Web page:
April 6, 2010

A bit of a list

Filed under: Uncategorized — admin @ 11:57 am

Despite the fact that the vulgarities of life have forced me to pursue an actually marketable career, I maintain an interest in more humanistic areas such as social psychology.  As such, I have become somewhat obsessed with the field of cognitive bias.  Learning to understand the pitfalls of human cognition has helped me in a wide variety of ways.  While much has been written about whether or not we can ever achieve an unbiased rationality, I am convinced there are great benefits to trying.  One sign that you are doing it right is the number of beliefs you previously accepted, but now understand to be false.

Un-learning is an important indicator of meta-cognitive ability.

To wit, I have taken a moment to tick off a few of the things I once believed, but now know to be false:

  1. Acupuncture
  2. Pure supply-side economics (Milton Friedman style)
  3. The idea that:  If it doesn’t matter to me, it isn’t important to me.
  4. Most people have an accurate view of themselves.
  5. The world is getting worse. (Depends on how you look at it.  In many ways it is getting much better.)
  6. That America is the best country in the whole world.  (It might be, depending on how you judge ‘best’, but there are plenty of reasonable measurement systems in which the USA is not #1)
  7. That I was a good dancer.
  8. That if I was very confident about something, I was probably right.
  9. If the people around me thought I was right, I probably was.
  10. That there should be (Christian) prayer in (all) schools.
  11. That if I treated others the way I wanted to be treated, they would reciprocate.

Later, I’ll do an update on things I have learned.


  1. I agree that the total number of beliefs you once held but then rejected later in life is a fairly good indicator of someone’s commitment to rational thinking, or aversion to superstition. But I hasten to add that I would not pick any single one of those belief-changes (yours or anyone else’s) as evidence of a commitment to rational thinking, simply because cognitive biases are operating all the time. Sometimes when we are trying hardest to be rational we are most susceptible to concluding something untrue. But again, changing your mind about a lot of the things that you believed when you were younger, less experienced and less educated is a pretty good sign that you are committed to the rational way.

    Oh, and I also agree with the implication that social psychology is most awesome.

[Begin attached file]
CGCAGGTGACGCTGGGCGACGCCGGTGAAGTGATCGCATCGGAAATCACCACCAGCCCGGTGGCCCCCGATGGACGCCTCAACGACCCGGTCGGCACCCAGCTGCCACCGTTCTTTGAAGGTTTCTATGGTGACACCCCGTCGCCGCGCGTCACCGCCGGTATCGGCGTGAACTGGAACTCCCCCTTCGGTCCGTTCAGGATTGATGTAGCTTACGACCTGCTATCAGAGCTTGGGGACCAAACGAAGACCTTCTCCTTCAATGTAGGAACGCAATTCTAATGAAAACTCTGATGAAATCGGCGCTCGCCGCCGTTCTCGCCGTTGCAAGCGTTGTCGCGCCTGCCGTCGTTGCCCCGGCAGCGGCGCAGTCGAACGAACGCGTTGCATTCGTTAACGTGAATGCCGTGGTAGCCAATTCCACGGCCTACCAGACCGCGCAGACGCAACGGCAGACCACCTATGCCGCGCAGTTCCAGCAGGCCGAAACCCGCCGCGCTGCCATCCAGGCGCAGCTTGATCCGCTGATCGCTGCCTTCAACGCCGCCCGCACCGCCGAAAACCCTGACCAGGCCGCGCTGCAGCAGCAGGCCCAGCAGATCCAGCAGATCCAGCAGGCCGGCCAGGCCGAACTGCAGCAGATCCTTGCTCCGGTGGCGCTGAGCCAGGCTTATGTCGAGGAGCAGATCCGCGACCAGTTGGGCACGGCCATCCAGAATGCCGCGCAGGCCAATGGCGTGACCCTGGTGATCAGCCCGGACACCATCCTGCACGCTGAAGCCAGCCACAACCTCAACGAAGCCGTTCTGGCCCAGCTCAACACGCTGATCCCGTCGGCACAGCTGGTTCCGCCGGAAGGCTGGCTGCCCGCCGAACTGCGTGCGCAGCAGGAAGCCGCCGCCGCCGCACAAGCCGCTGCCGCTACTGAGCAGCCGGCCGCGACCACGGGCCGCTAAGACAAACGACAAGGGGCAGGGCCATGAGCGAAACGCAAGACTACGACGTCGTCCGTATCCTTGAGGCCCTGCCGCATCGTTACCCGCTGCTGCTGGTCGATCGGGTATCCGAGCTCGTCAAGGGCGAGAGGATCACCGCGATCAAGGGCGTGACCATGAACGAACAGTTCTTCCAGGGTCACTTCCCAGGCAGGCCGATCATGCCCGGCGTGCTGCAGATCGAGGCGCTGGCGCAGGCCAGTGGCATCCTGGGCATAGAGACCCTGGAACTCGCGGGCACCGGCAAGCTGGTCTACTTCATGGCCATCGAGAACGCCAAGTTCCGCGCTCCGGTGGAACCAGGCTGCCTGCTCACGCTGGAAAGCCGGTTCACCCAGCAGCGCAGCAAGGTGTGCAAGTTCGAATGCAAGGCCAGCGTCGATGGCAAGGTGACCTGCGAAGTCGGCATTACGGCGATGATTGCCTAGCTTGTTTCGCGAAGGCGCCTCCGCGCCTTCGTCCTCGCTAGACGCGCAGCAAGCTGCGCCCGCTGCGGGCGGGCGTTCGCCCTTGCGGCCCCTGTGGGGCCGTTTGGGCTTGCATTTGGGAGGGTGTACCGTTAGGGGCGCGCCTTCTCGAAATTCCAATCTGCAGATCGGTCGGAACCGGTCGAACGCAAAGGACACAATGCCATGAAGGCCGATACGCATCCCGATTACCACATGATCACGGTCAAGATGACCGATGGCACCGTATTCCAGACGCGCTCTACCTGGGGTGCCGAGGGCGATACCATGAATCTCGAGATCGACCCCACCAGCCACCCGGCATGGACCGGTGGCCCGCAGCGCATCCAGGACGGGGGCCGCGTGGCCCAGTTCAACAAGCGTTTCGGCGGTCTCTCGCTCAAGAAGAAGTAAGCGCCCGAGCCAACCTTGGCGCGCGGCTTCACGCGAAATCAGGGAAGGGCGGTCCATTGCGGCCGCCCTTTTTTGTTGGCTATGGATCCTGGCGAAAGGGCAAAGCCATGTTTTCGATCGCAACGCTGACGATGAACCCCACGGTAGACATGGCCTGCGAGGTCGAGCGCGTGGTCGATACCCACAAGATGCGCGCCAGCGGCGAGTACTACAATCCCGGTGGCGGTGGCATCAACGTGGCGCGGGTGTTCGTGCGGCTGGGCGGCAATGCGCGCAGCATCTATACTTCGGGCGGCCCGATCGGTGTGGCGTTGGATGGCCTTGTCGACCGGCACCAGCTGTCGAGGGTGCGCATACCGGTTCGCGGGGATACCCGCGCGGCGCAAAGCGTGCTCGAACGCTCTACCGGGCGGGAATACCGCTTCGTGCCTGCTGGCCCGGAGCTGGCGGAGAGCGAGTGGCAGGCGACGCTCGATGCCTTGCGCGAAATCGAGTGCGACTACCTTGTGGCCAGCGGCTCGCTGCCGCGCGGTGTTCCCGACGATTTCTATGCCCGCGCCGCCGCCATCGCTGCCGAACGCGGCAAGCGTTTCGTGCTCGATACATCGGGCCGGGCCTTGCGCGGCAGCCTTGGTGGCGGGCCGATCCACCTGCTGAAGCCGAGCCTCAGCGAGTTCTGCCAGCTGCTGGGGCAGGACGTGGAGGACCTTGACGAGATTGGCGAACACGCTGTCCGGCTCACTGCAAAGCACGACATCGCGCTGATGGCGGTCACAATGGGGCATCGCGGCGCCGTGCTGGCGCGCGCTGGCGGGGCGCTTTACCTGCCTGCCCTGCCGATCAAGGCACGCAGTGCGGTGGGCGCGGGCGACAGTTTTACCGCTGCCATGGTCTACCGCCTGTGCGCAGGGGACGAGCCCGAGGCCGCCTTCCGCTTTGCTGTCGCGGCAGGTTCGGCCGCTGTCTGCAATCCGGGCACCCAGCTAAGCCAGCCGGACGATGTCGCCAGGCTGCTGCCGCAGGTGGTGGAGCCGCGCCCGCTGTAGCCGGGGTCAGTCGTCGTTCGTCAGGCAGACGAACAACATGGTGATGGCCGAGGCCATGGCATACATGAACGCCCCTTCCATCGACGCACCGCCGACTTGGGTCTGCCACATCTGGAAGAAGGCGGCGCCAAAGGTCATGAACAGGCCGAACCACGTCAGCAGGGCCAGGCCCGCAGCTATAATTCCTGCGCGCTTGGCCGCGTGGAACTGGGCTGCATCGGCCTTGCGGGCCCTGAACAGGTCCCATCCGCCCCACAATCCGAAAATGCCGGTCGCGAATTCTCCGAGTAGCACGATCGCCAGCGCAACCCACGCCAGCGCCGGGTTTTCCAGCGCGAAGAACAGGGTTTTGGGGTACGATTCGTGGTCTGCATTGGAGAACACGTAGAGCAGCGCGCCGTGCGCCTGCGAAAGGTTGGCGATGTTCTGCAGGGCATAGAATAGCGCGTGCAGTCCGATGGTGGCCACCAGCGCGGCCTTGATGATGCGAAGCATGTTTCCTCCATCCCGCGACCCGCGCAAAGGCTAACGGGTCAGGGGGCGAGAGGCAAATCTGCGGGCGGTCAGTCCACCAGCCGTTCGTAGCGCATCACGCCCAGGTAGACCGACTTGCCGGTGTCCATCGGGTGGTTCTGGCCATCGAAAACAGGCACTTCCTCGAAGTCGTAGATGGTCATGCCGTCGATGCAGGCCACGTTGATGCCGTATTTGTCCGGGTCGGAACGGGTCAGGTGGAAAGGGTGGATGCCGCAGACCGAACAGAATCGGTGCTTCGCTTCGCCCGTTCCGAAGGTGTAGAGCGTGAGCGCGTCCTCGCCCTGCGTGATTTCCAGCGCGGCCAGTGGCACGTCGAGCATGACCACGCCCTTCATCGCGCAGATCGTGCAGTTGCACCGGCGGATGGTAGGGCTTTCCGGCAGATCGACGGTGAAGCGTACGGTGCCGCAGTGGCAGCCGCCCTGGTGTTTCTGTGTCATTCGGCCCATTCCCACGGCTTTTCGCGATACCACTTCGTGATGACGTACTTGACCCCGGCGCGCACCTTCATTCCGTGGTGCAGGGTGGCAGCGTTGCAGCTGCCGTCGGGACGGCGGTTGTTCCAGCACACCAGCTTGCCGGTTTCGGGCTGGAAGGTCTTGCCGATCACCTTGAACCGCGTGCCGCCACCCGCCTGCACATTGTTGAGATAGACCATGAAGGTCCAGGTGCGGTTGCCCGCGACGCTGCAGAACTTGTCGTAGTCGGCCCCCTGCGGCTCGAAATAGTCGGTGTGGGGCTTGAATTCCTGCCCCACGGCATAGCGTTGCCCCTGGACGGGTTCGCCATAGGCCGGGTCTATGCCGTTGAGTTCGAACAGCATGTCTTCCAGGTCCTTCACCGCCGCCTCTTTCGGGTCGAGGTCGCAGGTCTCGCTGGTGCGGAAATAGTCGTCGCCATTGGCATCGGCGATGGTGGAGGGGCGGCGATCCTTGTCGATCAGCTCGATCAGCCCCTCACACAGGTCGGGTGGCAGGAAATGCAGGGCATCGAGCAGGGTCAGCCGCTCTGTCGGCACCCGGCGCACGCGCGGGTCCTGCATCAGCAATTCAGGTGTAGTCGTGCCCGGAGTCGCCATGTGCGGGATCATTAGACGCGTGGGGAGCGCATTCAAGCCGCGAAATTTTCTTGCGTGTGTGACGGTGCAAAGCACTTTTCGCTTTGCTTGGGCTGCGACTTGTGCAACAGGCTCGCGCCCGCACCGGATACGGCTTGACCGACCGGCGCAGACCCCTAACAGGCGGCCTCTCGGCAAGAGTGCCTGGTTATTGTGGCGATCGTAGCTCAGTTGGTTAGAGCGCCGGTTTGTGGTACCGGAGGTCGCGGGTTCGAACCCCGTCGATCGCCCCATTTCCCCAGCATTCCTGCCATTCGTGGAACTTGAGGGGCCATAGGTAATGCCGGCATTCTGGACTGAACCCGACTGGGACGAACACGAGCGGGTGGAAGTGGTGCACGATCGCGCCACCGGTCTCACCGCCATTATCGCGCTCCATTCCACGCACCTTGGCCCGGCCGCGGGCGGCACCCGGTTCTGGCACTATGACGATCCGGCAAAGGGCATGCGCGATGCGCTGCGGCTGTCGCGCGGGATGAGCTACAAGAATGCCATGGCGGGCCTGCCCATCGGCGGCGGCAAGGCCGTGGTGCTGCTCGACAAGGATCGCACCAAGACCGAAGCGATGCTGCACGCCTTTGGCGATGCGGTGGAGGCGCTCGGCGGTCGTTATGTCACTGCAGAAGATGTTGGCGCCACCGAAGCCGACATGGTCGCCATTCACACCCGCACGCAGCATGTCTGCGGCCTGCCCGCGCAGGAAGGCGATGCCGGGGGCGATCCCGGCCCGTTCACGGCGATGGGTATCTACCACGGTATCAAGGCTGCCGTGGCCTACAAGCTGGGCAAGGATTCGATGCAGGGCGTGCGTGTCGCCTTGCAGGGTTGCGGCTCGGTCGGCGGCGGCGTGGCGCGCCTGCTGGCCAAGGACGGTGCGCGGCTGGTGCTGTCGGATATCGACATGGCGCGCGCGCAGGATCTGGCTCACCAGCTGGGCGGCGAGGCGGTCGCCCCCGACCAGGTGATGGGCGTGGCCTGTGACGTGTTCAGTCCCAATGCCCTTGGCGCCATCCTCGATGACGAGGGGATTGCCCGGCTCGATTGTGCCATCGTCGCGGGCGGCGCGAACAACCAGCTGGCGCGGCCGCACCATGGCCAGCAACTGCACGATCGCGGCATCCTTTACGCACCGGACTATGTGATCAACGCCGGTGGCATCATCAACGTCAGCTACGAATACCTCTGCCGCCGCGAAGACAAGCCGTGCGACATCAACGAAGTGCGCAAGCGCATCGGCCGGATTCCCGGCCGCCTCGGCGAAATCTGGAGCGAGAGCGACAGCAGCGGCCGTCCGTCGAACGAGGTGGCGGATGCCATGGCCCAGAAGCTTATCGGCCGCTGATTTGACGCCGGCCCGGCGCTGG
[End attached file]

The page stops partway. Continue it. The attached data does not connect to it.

Comment by P — April 7, 2010 @ 1:08 am

  2. @P – Yes, I agree on all counts.

    Comment by Matthew — April 7, 2010 @ 5:03 am

  3. So I guess I never had you sold on palmistry?

    Comment by mary ann — April 7, 2010 @ 12:56 pm

  4. 4.”Most people have an accurate view of themselves.” Ummm…Yeah- you make me laugh :)
    5.”The world is getting worse. (Depends on how you look at it. In many ways it is getting much better.)” I agree with your statement here in that it would be a complicated model to try and map out all the ways the world is worse than it once was and all the ways it’s better, then try to weigh those differences against eachother.

    7.”That I was a good dancer.” This could tie into the earlier point that you once believed that people have an acurate view of themselves…as in I was there and I know you are a good dancer who hasn’t danced in years. Just as I was there and know that you are a gifted artist who refuses to realise it or practice.
    I call blarmy.
    8.”That if I was very confident about something, I was probably right.” You mean I can’t prove I’m right about something just because I REALLY belive it!
    9.”The current global warming trend is caused exclusively by humans, is likely to have severe consequences, and that extreme action should be taken right now to prevent it.” I believe that humans are a self centered race with a predisposition to take the easiest route and waste as much resources as possible along the way…that said, it still can’t be exclusively all humans fault. I do believe that actions should be weighed and priorities weighed and a plan made.
    10.”If the people around me thought I was right, I probably was.” BWAHHHHHH!

    12.”That if I treated others the way I wanted to be treated, they would reciprocate.” It’s close to a working theory but I mostly hold on to the belief that if I want other to treat me with respect then I can’t treat them differently.

    Comment by Terra — April 8, 2010 @ 12:37 am

  5. I’m am sad – I though acupuncture worked. Regardless, I still unjoy getting stuck with little pins.

    Comment by Danielm — April 30, 2010 @ 11:37 pm

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